A look at the ISO 37120 "Smart City" Standard

The Smart Cities Council (http://smartcitiescouncil.com/) have spent the last couple of months looking into the new ISO 37120 standard which presents cities with a number of performance indicators in regards to every thinkable service and infrastructure in the city. ISO 37120 contains no less than 17 different overreaching themes ranging from economy to recreation to water & sanitation. Each of these themes are split into "Core" and "Supporting" factors that cities should be well aware of, and report, if they want to live up to the standards prescriptions. In this blog post, we sum up the main findings from the Smart Cities Councils look at theme no. 17 - "Water & Sanitation".

With less than 1 % of Earths water being potable water (drinking water), the need for proper handling and infrastructures are enourmous. Water is a critical resource - if not the most critical - to life on this planet, and wasting this precious resource can have fatal consequences for societies all around the world. 

The numbers

The SCC state that cloes to 780 million worldwide people don't have access to clean water. This results in over 3,5 million deaths each year. In many developing countries, young girls and boys spend several hours fetching water from distant community-wells each day, which keeps them out of the classrooms, and puts a stopper to their education. The problem with lacking access to water not only cost lives here and now, but prevents developing countries from educating their youth, which in the long run will create an even creater gap between the developed and the developing world.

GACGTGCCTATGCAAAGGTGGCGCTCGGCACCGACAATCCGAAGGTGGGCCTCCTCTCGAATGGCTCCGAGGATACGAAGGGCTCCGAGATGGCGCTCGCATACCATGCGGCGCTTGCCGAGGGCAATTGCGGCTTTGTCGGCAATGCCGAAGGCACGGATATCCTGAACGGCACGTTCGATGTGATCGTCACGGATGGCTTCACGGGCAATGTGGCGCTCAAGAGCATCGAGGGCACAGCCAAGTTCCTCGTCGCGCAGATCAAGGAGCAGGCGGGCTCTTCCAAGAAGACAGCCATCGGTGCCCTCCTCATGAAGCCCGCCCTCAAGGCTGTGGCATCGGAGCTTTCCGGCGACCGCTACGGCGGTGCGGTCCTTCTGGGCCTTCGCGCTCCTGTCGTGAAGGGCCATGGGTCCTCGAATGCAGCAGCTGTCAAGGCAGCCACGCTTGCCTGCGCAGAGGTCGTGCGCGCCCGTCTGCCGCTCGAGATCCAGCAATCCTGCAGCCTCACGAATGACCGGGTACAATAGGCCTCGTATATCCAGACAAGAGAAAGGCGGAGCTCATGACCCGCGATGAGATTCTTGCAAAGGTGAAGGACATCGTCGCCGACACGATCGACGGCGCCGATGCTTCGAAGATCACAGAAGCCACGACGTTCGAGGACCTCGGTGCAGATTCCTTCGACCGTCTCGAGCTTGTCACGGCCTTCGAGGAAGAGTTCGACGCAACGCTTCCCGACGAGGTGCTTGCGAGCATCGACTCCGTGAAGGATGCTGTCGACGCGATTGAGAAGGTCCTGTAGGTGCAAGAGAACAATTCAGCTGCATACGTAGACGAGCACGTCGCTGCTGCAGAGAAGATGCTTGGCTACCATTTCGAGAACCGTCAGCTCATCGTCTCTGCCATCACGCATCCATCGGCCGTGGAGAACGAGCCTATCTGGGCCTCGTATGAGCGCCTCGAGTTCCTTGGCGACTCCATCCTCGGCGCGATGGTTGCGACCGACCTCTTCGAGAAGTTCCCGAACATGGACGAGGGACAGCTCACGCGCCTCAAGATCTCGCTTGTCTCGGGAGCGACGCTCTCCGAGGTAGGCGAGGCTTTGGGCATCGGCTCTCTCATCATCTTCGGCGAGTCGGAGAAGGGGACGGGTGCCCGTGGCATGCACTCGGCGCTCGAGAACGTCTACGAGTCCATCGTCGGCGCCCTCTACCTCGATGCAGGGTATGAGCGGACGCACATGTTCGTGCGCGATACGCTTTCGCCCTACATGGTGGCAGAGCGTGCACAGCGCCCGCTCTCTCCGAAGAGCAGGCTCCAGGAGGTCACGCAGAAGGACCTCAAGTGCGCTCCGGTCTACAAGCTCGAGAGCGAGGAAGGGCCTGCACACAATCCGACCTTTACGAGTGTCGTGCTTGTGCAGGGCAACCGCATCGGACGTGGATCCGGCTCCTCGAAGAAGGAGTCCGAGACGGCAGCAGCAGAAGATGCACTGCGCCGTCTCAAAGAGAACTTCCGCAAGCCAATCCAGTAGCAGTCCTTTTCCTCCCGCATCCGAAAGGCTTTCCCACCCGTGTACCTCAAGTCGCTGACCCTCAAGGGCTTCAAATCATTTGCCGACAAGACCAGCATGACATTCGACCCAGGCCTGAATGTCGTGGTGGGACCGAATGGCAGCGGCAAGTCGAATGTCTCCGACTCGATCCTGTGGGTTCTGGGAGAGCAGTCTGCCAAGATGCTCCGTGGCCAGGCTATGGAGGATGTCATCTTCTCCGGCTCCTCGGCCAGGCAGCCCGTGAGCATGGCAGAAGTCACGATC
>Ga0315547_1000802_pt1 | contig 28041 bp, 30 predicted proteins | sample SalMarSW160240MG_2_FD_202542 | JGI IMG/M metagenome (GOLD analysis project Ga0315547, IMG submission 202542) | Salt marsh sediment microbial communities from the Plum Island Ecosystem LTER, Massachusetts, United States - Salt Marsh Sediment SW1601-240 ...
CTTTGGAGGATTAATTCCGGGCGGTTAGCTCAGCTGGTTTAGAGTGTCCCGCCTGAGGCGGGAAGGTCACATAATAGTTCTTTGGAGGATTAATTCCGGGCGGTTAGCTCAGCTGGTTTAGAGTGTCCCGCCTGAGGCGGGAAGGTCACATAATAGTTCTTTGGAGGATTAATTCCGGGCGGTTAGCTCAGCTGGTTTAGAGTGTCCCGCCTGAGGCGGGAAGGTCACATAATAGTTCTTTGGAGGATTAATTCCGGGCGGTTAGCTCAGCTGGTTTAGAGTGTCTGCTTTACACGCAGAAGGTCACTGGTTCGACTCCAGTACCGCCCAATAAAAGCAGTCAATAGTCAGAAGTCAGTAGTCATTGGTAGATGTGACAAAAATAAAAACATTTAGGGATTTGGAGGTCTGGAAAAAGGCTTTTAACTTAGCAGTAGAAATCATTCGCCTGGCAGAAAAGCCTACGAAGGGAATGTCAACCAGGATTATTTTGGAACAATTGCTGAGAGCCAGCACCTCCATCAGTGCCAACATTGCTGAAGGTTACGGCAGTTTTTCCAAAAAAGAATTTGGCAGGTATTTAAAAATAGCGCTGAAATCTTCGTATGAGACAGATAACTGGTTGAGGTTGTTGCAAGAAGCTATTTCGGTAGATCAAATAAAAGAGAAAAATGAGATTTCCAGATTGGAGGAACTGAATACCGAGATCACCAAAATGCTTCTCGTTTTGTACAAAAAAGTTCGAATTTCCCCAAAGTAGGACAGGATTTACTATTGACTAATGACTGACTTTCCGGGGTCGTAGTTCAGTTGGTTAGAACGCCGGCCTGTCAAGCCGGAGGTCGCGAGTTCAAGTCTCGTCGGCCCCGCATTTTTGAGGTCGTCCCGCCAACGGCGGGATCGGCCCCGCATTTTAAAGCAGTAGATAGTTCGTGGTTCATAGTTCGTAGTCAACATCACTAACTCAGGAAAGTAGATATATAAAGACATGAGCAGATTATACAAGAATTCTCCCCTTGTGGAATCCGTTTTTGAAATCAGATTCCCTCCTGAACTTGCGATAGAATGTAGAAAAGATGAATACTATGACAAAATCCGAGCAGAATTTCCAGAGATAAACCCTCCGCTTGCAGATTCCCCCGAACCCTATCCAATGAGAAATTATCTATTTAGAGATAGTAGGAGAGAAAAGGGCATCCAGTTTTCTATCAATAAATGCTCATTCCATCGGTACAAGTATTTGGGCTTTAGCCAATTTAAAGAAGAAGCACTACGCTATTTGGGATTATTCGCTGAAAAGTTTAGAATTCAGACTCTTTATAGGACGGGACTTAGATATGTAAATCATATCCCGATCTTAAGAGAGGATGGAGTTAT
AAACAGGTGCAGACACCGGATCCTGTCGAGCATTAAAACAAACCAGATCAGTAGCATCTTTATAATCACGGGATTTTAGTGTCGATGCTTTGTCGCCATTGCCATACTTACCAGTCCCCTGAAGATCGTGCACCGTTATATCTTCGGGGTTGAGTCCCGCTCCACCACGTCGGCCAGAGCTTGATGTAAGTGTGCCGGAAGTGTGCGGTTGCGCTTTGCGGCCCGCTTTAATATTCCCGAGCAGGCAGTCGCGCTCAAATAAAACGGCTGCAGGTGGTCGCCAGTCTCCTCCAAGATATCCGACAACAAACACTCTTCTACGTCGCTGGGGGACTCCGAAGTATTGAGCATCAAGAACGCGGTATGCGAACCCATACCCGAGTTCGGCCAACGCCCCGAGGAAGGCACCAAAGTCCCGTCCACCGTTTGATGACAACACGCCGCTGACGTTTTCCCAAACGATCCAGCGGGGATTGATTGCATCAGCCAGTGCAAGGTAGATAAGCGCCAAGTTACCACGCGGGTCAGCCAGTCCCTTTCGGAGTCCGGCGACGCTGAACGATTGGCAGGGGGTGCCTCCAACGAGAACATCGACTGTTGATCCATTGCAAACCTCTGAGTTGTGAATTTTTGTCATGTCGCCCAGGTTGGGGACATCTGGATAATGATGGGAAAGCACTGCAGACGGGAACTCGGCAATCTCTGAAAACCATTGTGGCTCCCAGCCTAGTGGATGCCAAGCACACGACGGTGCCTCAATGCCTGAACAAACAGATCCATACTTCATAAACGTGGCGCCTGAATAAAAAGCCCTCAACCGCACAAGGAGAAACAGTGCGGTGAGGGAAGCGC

The ISO 37120 standard attempts to set the bar for sustainable cities, by urging cities (or smart cities) to make the best possible use of this scarce resource. 

Water & Sanitation indicators

In SCC's report, the core- and supporting indicators for water and sanitation delivery and sanitation is investigated in order to present the reader with an overview of the most important topics and themes for future city development. What counts as a "potable water supply"? How much water does the average citizen consume? These are some of the questions the ISO 37120 addresses.

Figure 1. Source: Smart Cities Council

 

Read the full article on the Smart Cities Council here: http://smartcitiescouncil.com/article/dissecting-iso-37120-how-sustainable-your-citys-water-supply